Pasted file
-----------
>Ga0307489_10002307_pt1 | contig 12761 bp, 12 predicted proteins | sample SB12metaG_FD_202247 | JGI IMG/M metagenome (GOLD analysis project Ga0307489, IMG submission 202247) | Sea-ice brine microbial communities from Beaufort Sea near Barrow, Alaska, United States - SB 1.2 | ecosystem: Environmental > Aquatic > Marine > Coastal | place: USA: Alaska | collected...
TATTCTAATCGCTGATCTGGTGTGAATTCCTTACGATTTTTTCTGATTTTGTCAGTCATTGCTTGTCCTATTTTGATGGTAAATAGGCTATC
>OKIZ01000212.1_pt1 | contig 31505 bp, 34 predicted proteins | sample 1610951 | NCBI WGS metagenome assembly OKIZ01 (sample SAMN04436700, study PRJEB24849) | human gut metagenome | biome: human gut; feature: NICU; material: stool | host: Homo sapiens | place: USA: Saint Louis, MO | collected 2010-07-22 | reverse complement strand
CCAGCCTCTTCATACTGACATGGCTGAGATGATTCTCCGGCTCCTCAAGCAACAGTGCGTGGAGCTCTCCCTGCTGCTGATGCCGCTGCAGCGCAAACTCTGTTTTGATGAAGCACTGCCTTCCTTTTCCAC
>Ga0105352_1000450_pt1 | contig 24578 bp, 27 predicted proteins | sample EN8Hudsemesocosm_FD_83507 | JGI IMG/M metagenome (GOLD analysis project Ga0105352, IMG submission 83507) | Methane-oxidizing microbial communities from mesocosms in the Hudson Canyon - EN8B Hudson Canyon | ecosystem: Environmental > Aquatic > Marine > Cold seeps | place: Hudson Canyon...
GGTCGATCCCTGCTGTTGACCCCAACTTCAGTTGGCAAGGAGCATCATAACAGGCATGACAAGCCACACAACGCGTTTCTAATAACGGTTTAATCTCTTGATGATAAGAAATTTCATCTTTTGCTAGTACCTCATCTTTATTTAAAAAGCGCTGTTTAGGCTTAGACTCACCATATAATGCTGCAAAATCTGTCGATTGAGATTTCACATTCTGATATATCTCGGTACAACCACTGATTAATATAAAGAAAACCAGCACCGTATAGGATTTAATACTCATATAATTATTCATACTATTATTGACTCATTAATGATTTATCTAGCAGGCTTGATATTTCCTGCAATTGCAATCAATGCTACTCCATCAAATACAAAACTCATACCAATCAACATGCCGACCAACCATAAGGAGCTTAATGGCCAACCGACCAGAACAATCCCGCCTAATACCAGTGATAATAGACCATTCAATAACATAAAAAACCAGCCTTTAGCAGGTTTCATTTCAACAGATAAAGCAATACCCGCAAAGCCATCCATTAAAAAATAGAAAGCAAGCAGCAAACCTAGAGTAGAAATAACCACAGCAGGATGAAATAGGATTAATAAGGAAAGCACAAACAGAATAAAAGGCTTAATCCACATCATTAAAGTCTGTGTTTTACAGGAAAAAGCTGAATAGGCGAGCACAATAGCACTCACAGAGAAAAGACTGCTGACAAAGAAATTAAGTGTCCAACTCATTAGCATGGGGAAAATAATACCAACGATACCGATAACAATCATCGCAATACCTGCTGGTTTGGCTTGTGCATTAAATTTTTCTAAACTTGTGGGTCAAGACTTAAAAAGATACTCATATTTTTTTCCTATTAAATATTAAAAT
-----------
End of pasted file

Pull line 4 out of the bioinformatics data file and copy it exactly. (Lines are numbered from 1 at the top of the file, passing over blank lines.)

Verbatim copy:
CCAGCCTCTTCATACTGACATGGCTGAGATGATTCTCCGGCTCCTCAAGCAACAGTGCGTGGAGCTCTCCCTGCTGCTGATGCCGCTGCAGCGCAAACTCTGTTTTGATGAAGCACTGCCTTCCTTTTCCAC